Pentagon Presents $1B Per Month Plan for U.S. Action in Syria

Tuesday, July 23, 2013

General Martin Dempsey, Chairman of the Joint Chiefs of Staff, February 2013 (Secretary of Defense/Wikipedia Commons)

For the first time since the conflict in Syria began, the Pentagon has laid out all of the viable military options for U.S. involvement in the war torn nation—and the price tag that goes along with it.

In a letter from the Chairman of the Joint Chiefs of Staff, General Martin Dempsey outlined five possible military courses of action, including:

  • Training, advising and assisting rebel fighters
  • Establishing a no-fly zone
  • Conducting limited stand-off strikes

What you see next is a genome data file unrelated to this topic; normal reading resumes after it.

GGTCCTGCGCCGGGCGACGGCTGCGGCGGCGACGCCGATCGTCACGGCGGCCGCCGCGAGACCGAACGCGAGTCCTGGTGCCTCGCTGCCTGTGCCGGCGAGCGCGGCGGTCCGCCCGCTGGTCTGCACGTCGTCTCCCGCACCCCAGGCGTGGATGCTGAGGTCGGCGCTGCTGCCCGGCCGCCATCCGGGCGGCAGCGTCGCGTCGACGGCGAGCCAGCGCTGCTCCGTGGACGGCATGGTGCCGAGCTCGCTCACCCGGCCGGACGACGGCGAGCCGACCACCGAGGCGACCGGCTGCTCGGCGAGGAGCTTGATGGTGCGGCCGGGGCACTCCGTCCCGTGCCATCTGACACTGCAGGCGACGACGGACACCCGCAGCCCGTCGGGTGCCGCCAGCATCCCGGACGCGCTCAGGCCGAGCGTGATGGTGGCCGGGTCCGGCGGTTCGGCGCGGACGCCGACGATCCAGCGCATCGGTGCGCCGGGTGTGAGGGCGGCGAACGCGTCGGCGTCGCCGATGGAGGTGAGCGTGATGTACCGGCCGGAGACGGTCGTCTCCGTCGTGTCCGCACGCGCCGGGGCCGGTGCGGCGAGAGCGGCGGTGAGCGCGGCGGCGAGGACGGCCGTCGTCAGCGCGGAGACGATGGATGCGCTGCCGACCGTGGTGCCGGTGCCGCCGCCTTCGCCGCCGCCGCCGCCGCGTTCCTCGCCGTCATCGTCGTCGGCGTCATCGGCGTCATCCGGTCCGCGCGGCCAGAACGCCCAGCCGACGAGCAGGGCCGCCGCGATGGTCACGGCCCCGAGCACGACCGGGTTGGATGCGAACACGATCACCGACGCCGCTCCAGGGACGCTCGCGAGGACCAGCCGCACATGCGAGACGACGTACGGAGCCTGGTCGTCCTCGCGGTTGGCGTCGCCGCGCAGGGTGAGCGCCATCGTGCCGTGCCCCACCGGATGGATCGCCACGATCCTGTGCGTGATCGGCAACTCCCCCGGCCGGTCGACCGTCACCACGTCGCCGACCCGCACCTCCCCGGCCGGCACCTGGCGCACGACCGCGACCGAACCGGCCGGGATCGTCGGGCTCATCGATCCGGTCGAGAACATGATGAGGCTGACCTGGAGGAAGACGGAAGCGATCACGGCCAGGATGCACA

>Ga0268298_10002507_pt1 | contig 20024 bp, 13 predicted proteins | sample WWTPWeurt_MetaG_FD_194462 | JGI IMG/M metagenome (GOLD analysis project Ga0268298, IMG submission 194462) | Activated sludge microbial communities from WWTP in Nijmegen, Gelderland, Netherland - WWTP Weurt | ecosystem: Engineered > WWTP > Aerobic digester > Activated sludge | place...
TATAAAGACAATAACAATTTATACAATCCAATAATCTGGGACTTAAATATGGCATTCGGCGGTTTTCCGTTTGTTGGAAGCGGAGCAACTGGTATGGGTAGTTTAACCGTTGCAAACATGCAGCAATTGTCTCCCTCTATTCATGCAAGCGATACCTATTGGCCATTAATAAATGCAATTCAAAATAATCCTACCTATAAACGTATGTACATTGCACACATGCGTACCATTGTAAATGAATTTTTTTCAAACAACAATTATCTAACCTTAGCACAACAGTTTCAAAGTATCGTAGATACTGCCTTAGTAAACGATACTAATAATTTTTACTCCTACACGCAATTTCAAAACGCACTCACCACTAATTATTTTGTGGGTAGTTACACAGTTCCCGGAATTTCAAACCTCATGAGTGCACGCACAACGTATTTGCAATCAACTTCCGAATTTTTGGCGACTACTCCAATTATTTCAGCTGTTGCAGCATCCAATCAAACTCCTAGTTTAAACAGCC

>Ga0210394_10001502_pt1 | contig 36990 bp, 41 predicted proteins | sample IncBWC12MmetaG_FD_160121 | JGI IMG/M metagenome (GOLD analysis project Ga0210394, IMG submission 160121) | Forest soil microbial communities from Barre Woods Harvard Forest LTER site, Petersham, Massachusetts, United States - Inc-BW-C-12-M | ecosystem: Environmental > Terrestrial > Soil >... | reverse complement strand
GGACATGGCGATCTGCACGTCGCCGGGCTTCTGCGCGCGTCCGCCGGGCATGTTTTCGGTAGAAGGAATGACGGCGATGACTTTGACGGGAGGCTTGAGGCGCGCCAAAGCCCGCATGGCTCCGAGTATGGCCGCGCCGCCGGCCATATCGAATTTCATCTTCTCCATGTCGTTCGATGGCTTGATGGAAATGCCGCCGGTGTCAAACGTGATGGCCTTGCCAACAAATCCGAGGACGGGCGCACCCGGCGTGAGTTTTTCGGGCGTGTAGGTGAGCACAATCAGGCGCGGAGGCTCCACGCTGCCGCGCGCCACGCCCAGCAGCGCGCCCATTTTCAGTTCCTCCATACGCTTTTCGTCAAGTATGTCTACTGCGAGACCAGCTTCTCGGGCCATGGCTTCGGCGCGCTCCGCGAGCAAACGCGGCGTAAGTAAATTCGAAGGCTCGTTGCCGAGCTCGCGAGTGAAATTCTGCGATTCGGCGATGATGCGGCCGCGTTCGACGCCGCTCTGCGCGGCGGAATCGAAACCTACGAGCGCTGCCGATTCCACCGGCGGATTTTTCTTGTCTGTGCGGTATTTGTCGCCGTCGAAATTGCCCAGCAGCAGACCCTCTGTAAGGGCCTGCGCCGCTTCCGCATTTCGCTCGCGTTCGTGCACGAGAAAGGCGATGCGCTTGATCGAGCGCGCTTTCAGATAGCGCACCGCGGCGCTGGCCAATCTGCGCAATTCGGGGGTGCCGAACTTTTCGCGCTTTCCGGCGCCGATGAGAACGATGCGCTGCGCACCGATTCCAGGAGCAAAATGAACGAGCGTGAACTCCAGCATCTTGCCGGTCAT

• Creating buffer zones to protect certain areas of the country
  • Taking control of Bashar al-Assad's chemical weapons stockpile

Some of these options would cost the Pentagon well over $1 billion per month. And General Dempsey says that once we're involved, it won't be a short visit and the U.S. can likely expect to stay committed to Syria many more years to come.

Coming out of two costly, deadly and lengthy wars, the Pentagon's options may not sound all that appealing on Capitol Hill today, or to the American people. Peter Mansoor, professor of military history at Ohio State University, previously served as executive officer to General David Petraeus. Mansoor joins The Takeaway to discuss the Pentagon's plan.

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Guests:

Peter Mansoor

Editors:

T.J. Raphael

Comments [1]

Angel from Miami FL

Curious. Four months of Syria could cover Detroit pensioners.

Jul. 23 2013 10:38 AM

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